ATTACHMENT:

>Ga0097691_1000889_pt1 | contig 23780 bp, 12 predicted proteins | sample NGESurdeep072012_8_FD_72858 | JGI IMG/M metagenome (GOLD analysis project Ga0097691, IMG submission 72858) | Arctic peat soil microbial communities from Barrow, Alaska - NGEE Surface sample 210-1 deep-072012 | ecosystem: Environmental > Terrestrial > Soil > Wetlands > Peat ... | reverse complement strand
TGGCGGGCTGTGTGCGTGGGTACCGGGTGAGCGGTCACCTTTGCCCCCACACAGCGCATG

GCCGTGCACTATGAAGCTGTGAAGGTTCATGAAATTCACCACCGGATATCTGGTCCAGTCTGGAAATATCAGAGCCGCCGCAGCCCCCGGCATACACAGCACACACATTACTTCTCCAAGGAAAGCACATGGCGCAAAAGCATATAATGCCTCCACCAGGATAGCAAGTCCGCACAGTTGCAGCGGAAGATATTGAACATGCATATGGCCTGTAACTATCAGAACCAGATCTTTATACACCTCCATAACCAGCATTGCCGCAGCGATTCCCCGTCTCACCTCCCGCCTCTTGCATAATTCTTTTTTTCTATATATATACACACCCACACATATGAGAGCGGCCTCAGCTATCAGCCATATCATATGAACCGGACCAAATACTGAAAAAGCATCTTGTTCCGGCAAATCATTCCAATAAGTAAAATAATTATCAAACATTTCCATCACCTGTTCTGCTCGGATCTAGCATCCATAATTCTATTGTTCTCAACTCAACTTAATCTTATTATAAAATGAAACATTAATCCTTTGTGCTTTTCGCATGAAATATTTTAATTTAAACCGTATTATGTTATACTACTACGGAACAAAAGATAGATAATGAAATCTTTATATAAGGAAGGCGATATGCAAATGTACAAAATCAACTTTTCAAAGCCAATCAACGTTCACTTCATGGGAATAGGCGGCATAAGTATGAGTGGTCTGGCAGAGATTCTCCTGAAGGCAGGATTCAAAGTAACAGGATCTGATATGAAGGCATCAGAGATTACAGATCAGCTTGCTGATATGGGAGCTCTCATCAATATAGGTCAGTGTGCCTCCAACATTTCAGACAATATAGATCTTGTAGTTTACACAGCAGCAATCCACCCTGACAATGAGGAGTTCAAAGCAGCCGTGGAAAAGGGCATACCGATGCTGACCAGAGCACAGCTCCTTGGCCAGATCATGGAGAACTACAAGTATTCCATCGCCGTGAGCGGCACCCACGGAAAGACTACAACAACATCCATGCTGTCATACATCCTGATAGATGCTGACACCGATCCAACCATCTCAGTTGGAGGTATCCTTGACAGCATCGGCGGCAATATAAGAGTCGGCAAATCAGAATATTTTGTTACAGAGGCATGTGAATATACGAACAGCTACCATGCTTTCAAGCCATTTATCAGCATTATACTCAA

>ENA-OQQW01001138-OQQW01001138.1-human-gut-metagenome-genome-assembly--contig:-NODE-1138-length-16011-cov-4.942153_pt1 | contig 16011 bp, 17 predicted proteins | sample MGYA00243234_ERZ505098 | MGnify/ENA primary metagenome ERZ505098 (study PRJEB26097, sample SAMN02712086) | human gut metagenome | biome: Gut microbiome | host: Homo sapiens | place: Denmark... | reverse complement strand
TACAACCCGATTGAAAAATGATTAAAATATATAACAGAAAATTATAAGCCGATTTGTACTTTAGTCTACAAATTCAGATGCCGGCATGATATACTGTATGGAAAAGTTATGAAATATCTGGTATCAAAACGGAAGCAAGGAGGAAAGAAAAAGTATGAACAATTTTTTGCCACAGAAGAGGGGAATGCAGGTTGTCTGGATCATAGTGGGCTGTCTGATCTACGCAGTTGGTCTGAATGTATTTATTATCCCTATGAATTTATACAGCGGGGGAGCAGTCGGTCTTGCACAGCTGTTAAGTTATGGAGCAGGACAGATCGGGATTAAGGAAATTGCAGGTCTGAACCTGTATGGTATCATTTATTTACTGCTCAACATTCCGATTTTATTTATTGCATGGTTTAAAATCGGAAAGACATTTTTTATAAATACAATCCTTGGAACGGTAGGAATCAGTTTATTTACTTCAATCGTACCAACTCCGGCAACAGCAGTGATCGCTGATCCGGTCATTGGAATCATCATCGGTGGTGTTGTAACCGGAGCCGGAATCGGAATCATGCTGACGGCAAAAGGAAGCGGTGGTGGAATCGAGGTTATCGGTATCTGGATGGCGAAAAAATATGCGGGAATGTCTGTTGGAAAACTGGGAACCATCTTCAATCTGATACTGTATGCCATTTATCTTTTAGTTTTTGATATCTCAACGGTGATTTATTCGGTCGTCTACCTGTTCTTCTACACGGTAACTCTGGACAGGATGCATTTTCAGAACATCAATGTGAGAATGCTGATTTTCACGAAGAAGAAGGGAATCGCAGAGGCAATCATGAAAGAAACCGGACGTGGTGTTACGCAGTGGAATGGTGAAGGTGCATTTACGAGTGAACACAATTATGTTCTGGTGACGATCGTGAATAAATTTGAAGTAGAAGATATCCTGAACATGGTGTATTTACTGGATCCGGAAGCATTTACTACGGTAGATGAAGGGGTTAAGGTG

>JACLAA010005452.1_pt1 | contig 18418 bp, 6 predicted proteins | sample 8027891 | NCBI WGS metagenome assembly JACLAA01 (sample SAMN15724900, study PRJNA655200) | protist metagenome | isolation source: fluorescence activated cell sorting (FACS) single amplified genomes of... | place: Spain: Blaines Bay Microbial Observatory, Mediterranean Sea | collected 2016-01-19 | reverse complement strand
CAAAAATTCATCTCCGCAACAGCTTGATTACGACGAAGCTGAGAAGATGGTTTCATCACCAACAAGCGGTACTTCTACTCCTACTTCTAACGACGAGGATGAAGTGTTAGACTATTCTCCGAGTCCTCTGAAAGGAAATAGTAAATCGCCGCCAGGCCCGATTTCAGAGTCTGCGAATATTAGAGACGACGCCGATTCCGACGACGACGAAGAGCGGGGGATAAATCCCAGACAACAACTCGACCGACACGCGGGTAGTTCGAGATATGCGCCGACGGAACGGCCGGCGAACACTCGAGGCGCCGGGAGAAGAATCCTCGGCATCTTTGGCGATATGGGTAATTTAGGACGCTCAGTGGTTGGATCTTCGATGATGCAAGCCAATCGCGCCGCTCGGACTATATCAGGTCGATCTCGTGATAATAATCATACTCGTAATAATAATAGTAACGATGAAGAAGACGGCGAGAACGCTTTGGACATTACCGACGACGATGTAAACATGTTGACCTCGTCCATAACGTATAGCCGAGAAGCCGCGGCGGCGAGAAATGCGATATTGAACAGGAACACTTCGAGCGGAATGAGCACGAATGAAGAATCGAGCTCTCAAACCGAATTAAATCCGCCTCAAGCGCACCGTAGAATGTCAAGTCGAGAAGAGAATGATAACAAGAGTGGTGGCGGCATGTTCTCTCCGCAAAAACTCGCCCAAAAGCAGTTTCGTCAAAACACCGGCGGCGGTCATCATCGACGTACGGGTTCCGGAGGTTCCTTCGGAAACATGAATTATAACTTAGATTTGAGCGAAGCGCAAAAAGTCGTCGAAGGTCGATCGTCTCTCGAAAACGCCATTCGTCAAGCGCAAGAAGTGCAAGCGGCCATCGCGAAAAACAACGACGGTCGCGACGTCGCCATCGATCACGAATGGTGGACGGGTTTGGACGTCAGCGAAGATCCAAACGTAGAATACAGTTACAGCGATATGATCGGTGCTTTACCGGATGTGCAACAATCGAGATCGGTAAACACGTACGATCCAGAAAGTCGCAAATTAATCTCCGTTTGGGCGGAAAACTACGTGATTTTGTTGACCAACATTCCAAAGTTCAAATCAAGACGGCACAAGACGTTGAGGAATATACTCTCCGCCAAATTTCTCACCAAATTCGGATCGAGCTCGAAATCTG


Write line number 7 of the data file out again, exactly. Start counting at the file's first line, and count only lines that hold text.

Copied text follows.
CAAAAATTCATCTCCGCAACAGCTTGATTACGACGAAGCTGAGAAGATGGTTTCATCACCAACAAGCGGTACTTCTACTCCTACTTCTAACGACGAGGATGAAGTGTTAGACTATTCTCCGAGTCCTCTGAAAGGAAATAGTAAATCGCCGCCAGGCCCGATTTCAGAGTCTGCGAATATTAGAGACGACGCCGATTCCGACGACGACGAAGAGCGGGGGATAAATCCCAGACAACAACTCGACCGACACGCGGGTAGTTCGAGATATGCGCCGACGGAACGGCCGGCGAACACTCGAGGCGCCGGGAGAAGAATCCTCGGCATCTTTGGCGATATGGGTAATTTAGGACGCTCAGTGGTTGGATCTTCGATGATGCAAGCCAATCGCGCCGCTCGGACTATATCAGGTCGATCTCGTGATAATAATCATACTCGTAATAATAATAGTAACGATGAAGAAGACGGCGAGAACGCTTTGGACATTACCGACGACGATGTAAACATGTTGACCTCGTCCATAACGTATAGCCGAGAAGCCGCGGCGGCGAGAAATGCGATATTGAACAGGAACACTTCGAGCGGAATGAGCACGAATGAAGAATCGAGCTCTCAAACCGAATTAAATCCGCCTCAAGCGCACCGTAGAATGTCAAGTCGAGAAGAGAATGATAACAAGAGTGGTGGCGGCATGTTCTCTCCGCAAAAACTCGCCCAAAAGCAGTTTCGTCAAAACACCGGCGGCGGTCATCATCGACGTACGGGTTCCGGAGGTTCCTTCGGAAACATGAATTATAACTTAGATTTGAGCGAAGCGCAAAAAGTCGTCGAAGGTCGATCGTCTCTCGAAAACGCCATTCGTCAAGCGCAAGAAGTGCAAGCGGCCATCGCGAAAAACAACGACGGTCGCGACGTCGCCATCGATCACGAATGGTGGACGGGTTTGGACGTCAGCGAAGATCCAAACGTAGAATACAGTTACAGCGATATGATCGGTGCTTTACCGGATGTGCAACAATCGAGATCGGTAAACACGTACGATCCAGAAAGTCGCAAATTAATCTCCGTTTGGGCGGAAAACTACGTGATTTTGTTGACCAACATTCCAAAGTTCAAATCAAGACGGCACAAGACGTTGAGGAATATACTCTCCGCCAAATTTCTCACCAAATTCGGATCGAGCTCGAAATCTG